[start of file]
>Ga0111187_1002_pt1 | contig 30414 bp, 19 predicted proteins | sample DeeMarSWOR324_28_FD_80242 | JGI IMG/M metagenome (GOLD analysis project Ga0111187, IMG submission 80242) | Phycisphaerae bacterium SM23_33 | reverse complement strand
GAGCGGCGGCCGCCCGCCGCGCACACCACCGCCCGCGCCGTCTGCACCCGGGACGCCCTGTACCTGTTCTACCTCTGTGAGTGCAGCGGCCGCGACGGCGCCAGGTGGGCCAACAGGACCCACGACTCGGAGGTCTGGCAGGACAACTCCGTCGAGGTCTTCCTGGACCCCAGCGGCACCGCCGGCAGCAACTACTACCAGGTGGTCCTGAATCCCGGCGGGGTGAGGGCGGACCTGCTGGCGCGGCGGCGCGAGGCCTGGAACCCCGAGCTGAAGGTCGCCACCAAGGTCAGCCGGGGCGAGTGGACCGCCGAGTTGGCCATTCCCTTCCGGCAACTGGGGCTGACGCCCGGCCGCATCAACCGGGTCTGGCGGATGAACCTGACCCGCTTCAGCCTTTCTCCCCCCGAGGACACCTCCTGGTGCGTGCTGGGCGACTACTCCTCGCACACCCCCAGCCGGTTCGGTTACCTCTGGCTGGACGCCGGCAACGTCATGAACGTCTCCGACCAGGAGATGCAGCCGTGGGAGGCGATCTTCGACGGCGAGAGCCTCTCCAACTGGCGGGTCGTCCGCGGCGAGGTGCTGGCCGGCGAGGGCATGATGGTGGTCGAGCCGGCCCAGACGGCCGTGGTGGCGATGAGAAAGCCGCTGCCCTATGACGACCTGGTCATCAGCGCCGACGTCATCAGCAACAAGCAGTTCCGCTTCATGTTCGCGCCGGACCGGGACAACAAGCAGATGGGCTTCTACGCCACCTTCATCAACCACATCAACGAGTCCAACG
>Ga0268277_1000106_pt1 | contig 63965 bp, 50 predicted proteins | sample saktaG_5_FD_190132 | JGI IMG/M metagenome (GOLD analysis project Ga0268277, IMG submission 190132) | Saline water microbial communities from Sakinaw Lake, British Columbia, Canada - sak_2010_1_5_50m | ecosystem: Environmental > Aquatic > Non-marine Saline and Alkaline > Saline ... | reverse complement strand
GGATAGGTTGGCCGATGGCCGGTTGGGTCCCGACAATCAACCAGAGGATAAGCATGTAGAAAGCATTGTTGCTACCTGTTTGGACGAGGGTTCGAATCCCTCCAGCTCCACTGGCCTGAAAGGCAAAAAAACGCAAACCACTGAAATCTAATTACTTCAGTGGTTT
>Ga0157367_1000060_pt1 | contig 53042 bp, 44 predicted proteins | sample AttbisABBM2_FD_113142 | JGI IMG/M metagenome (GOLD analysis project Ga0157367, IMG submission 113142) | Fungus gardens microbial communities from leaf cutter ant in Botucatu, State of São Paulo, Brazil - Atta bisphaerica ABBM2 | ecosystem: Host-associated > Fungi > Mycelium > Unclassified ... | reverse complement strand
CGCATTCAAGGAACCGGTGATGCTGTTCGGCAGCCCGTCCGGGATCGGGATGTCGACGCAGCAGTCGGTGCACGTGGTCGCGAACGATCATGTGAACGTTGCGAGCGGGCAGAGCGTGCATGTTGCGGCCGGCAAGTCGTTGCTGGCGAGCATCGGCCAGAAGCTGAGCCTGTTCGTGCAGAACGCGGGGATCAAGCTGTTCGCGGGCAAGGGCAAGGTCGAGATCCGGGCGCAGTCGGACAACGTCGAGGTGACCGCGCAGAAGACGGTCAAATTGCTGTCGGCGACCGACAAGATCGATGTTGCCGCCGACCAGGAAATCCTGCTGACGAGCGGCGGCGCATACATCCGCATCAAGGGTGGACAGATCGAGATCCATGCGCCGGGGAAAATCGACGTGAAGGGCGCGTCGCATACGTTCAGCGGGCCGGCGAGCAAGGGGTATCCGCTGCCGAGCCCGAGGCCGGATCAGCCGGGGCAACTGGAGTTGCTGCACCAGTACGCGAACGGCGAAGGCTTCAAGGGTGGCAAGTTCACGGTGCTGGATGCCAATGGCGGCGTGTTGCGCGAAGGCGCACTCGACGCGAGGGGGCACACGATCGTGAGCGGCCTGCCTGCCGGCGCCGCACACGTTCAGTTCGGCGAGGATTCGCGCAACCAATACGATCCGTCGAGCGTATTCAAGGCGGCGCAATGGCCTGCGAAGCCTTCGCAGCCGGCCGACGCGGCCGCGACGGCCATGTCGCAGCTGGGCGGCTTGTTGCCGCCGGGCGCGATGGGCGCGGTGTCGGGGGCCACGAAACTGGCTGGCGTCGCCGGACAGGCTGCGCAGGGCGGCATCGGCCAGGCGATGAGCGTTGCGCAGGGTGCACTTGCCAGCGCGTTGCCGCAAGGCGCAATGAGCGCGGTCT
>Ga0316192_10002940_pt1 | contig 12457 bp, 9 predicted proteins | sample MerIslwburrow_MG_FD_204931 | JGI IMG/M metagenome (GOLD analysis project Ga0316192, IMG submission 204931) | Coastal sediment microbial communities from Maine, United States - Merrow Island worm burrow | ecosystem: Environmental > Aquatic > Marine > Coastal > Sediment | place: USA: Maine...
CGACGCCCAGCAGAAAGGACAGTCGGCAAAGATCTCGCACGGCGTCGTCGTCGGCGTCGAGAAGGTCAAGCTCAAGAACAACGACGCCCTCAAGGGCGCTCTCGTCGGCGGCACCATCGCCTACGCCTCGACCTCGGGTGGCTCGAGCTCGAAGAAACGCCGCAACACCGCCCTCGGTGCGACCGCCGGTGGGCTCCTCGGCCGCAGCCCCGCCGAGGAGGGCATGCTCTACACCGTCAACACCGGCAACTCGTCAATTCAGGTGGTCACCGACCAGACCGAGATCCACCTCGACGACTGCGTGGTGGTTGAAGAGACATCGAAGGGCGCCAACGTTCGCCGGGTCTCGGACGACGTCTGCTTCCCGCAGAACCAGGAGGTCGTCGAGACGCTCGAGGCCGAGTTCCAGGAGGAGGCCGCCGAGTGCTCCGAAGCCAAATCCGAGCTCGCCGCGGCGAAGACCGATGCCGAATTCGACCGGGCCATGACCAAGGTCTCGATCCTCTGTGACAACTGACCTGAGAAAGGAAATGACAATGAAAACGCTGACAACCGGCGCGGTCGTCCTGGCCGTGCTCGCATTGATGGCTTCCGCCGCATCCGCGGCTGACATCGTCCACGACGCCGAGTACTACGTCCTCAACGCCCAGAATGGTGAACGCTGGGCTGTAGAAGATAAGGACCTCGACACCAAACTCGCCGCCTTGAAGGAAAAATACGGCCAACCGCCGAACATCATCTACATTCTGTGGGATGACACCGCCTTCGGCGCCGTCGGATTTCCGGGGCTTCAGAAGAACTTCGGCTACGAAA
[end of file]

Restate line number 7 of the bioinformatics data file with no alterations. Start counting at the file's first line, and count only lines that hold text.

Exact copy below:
>Ga0316192_10002940_pt1 | contig 12457 bp, 9 predicted proteins | sample MerIslwburrow_MG_FD_204931 | JGI IMG/M metagenome (GOLD analysis project Ga0316192, IMG submission 204931) | Coastal sediment microbial communities from Maine, United States - Merrow Island worm burrow | ecosystem: Environmental > Aquatic > Marine > Coastal > Sediment | place: USA: Maine...